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1577 Revenge - Cannon Inhaul Tackle Inclusion?


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I'm still very new at this so I'm trying to understand why the kit doesn't show adding the cannon inhaul tackle on the main deck cannons. There is an eye added on the back of the cannon carriage where it would attach but it's left empty. Would it make things look too cluttered maybe? It would require adding an eye to the deck for each cannon and then two blocks similar to the outhaul tackle but as I imagine it, it seems like it would look good. The blocks to accomplish this aren't included but that's a minor issue, easily resolved so it boils down more to a matter to me of how it would look. I'm going to try and mock one up without drilling any holes and see if I can get a better idea but even then one will look different than 14 and there might be other issues that I haven't thought of to consider.

 

I'd think that the scale of the ship could influence this decision quite a bit, there's a lot more room at 1:64 than there is at 1:90 or 1:100.

 

Thought I'd see what the thinking is on these. Maybe it's just something you can add if you feel like it.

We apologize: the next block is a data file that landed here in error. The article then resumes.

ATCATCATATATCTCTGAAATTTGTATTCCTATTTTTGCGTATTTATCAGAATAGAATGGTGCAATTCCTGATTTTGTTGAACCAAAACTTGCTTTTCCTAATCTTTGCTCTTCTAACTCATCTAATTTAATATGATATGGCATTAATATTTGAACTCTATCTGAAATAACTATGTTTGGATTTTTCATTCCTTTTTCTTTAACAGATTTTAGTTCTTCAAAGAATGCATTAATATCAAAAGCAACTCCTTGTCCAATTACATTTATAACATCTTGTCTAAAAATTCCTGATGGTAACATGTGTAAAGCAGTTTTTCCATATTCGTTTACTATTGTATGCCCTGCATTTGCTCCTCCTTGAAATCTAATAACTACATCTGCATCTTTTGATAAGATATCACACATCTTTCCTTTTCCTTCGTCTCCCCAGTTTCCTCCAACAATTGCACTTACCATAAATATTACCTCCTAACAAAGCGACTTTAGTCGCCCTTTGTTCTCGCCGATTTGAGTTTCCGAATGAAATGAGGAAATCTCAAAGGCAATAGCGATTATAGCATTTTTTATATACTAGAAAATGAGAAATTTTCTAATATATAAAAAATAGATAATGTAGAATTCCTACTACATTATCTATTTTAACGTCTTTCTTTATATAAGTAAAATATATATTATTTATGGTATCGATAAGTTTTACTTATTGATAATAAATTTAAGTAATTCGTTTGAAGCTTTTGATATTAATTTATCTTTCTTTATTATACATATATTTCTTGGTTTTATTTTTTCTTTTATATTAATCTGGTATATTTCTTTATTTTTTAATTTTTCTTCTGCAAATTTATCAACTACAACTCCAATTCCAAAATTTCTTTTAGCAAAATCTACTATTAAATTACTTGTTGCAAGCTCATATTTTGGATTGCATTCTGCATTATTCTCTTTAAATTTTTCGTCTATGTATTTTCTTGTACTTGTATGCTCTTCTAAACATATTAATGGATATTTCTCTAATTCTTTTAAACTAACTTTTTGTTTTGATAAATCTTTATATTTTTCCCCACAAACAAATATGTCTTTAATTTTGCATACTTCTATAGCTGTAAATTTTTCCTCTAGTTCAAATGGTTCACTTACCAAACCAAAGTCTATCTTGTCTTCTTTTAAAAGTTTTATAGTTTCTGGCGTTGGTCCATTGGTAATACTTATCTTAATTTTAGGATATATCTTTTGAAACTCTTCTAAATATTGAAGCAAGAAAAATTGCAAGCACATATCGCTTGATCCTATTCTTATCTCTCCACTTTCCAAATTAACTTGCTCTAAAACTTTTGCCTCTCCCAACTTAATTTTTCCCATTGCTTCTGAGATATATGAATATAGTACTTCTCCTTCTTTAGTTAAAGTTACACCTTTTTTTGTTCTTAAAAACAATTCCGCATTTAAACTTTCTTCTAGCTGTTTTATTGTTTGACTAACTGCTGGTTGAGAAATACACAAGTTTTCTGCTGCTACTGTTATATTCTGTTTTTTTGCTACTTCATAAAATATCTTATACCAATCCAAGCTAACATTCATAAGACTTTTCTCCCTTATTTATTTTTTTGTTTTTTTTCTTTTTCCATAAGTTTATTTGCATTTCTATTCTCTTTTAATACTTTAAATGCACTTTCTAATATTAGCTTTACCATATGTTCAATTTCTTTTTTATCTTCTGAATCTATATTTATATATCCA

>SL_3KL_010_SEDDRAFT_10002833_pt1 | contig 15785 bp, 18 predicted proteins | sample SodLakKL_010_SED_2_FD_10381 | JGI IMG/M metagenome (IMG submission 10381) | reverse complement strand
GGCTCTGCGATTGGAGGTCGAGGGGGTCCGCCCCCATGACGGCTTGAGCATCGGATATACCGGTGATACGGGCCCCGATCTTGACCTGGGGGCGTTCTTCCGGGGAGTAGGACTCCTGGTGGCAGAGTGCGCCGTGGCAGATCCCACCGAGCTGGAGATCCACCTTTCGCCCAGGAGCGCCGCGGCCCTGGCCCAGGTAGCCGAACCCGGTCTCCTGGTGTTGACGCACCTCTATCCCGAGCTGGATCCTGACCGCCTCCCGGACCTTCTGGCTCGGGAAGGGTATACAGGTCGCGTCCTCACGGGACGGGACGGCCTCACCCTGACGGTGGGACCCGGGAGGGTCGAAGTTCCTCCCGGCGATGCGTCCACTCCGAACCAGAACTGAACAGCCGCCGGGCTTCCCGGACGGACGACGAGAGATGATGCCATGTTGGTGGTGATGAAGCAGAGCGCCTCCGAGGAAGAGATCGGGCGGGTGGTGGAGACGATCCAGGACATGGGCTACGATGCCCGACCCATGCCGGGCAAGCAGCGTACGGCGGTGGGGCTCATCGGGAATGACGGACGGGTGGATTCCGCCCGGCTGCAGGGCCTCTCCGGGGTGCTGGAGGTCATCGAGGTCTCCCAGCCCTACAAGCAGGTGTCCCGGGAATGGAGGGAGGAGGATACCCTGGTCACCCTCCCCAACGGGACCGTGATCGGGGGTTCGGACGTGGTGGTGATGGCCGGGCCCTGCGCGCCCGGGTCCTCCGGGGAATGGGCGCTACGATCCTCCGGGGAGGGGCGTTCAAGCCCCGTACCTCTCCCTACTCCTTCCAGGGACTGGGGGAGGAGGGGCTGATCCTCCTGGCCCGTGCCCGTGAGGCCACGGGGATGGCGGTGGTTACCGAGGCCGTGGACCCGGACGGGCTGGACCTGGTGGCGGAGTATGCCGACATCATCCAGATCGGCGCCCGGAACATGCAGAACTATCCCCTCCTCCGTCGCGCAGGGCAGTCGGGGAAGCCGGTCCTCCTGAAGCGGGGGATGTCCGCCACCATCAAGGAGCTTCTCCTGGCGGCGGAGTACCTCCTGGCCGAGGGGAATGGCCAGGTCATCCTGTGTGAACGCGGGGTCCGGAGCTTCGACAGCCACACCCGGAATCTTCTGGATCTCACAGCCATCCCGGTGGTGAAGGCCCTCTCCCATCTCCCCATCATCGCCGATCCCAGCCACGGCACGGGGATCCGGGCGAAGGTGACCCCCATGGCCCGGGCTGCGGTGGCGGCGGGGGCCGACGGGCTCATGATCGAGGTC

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In use, the inhaul was usually not in place on the guns as it got in the way while serving the gun.  This, of course, was dependent on the officer in charge.  If not fitted, they could use one of the training tackles for this or (again subject to practices) there would be one hung near the gun in case it was needed.

 

The only reason it was really needed would be if for some reason the gun didn't recoil during firing or to remove the shot and powder after action.

Mark
"The shipwright is slow, but the wood is patient." - me

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I checked the Vasa-forum, and there Fred Hocker describes that on Vasa the inhaul and outhaul tackles were actually the same tackles. Inhaul actually not very often needed, so if needed, the outhaul was released from theringbolt in the side, and attached to the ri gbolt inthe deck.